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    New York Times: Human-flesh Search Engines in China

    In the New York Times magazine, there’s a story about how crowdsourcing is being used to unmask people online. There are questions about whether individual privacy is being violated, and in some cases, whether the “human-flesh search engines” are causing enabling violence.

    Human-flesh search engines — renrou sousuo yinqing — have become a Chinese phenomenon: they are a form of online vigilante justice in which Internet users hunt down and punish people who have attracted their wrath. The goal is to get the targets of a search fired from their jobs, shamed in front of their neighbors, run out of town. It’s crowd-sourced detective work, pursued online — with offline results.

    There is no portal specially designed for human-flesh searching; the practice takes place in Chinese Internet forums like Mop, where the term most likely originated. Searches are powered by users called wang min, Internet citizens, or Netizens. The word “Netizen” exists in English, but you hear its equivalent used much more frequently in China, perhaps because the public space of the Internet is one of the few places where people can in fact act like citizens. [...]

    At the Beijing headquarters of Mop, Ben Du, the site’s head of interactive communities, told me that the Chinese term for human-flesh search engine has been around since 2001, when it was used to describe a search that was human-powered rather than computer-driven. Mop had a forum called human-flesh search engine, where users could pose questions about entertainment trivia that other users would answer: a type of crowd-sourcing. [...] But the Chinese public’s primary understanding of the term is no longer so benign. The popular meaning is now not just a search by humans but also a search for humans, initially performed online but intended to cause real-world consequences. Searches have been directed against all kinds of people, including cheating spouses, corrupt government officials, amateur pornography makers, Chinese citizens who are perceived as unpatriotic, journalists who urge a moderate stance on Tibet and rich people who try to game the Chinese system. Human-flesh searches highlight what people are willing to fight for: the political issues, polarizing events and contested moral standards that are the fault lines of contemporary China. [...]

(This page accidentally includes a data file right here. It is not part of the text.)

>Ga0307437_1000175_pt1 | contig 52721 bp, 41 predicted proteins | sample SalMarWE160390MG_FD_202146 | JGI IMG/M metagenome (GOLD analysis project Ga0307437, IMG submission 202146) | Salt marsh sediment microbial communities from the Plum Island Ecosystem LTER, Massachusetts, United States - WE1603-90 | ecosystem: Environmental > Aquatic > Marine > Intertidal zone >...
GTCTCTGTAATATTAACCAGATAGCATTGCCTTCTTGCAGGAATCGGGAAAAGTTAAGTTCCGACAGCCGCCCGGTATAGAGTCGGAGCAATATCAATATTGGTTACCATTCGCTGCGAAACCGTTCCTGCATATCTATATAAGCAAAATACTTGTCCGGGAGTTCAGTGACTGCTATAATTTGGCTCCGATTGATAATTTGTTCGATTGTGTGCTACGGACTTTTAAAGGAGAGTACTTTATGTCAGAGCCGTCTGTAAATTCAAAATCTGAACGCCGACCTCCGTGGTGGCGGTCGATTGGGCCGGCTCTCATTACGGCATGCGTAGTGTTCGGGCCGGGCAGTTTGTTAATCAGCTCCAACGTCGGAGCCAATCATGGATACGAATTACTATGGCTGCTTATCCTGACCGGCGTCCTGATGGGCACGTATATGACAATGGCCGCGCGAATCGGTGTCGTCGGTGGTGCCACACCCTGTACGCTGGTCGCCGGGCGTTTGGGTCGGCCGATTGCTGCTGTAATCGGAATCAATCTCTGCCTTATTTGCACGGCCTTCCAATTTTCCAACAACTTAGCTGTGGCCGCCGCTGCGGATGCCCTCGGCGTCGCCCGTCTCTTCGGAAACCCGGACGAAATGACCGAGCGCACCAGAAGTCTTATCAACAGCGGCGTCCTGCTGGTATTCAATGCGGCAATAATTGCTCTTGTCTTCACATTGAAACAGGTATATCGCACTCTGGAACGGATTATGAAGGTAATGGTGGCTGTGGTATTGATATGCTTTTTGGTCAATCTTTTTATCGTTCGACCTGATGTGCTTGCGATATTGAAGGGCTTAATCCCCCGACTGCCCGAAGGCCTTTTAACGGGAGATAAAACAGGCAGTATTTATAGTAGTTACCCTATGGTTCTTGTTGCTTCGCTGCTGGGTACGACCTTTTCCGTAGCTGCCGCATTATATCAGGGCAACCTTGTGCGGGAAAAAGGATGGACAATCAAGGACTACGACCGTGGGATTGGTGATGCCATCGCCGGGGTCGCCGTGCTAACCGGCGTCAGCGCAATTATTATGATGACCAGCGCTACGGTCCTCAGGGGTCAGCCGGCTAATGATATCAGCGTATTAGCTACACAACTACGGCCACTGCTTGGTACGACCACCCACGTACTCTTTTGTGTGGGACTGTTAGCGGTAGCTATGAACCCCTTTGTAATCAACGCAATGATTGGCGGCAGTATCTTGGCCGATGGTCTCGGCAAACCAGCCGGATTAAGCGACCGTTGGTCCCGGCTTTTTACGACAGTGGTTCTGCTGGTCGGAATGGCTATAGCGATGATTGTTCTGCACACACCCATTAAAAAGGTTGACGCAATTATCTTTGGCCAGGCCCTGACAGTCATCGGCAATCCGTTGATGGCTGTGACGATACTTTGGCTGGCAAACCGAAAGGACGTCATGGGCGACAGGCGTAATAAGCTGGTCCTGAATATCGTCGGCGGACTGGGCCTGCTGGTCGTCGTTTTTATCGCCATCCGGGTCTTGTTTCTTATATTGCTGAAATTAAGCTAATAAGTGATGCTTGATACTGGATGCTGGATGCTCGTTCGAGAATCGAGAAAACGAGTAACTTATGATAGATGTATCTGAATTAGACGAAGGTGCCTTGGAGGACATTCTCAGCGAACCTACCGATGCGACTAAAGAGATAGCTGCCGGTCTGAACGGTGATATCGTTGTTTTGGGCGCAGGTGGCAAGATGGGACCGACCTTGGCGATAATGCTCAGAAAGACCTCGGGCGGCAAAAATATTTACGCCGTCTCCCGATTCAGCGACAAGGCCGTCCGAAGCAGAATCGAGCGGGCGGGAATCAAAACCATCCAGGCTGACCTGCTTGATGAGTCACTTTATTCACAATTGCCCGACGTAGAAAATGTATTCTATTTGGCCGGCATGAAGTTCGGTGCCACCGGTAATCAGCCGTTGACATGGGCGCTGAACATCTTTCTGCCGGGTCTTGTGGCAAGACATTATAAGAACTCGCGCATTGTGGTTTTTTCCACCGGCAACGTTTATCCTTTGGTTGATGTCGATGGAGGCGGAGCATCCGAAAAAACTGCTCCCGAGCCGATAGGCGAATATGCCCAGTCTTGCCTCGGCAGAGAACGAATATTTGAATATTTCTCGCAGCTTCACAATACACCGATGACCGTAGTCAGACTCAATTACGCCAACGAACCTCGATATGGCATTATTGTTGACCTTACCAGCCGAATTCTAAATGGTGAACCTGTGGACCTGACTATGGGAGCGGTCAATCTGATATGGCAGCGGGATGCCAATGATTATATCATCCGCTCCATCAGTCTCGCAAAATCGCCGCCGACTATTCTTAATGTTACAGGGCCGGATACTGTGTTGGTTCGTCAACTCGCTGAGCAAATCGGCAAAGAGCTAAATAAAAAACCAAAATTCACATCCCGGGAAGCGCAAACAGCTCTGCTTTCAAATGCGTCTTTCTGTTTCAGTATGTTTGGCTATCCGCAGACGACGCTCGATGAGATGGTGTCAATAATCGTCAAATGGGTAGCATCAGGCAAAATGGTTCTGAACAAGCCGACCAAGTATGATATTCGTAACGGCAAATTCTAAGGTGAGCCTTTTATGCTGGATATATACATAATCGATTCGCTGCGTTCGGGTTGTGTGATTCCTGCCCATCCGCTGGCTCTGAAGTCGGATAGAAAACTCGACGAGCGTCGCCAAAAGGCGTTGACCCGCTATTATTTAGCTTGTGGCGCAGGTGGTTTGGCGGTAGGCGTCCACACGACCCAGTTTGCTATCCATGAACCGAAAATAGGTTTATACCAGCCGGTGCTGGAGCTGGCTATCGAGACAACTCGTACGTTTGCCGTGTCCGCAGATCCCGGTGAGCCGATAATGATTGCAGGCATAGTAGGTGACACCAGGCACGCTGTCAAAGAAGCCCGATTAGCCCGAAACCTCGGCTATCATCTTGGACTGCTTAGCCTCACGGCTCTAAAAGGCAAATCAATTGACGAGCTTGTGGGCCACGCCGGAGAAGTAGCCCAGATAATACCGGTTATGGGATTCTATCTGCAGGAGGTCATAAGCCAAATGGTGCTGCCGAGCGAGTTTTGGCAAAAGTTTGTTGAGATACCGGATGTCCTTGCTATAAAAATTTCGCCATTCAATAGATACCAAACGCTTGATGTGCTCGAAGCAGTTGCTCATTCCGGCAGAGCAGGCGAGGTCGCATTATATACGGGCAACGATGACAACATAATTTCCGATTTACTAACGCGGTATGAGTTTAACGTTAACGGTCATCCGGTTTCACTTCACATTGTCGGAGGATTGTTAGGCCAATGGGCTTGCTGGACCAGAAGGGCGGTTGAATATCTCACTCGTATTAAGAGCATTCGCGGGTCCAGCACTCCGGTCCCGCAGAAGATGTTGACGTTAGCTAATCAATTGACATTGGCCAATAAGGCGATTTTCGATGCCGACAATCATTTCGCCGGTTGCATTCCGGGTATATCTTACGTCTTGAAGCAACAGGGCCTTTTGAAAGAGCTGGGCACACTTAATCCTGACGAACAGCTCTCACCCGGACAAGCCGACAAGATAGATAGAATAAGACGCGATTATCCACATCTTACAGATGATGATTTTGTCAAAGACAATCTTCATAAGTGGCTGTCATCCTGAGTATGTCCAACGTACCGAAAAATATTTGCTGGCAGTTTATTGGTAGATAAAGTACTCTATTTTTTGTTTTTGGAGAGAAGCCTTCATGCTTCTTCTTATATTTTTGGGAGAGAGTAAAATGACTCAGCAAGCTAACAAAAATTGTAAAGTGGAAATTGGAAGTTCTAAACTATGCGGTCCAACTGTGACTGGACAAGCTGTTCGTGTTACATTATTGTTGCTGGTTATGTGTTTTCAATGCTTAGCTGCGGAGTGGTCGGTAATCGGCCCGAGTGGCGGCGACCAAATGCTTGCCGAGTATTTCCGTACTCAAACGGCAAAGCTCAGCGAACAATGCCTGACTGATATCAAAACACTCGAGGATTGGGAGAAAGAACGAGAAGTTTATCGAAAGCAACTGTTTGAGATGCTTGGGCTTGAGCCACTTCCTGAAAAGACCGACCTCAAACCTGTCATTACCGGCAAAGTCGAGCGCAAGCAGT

The prevailing narrative in the West about the Chinese Internet is the story of censorship — Google’s threatened withdrawal from China being only the latest episode. But the reality is that in China, as in the United States, most Internet users are far more interested in finding jobs, dates and porn than in engaging in political discourse. [...] The vast majority of what people do on the Internet in China, including most human-flesh-search activity, is ignored by censors and unfettered by government regulation. There are many aspects of life on and off the Internet that the government is unwilling, unable or maybe just uninterested in trying to control.

    The focus on censorship also obscures the fact that the Web is not just about free speech. As some human-flesh searches show, an uncontrolled Internet can be menacing as well as liberating.

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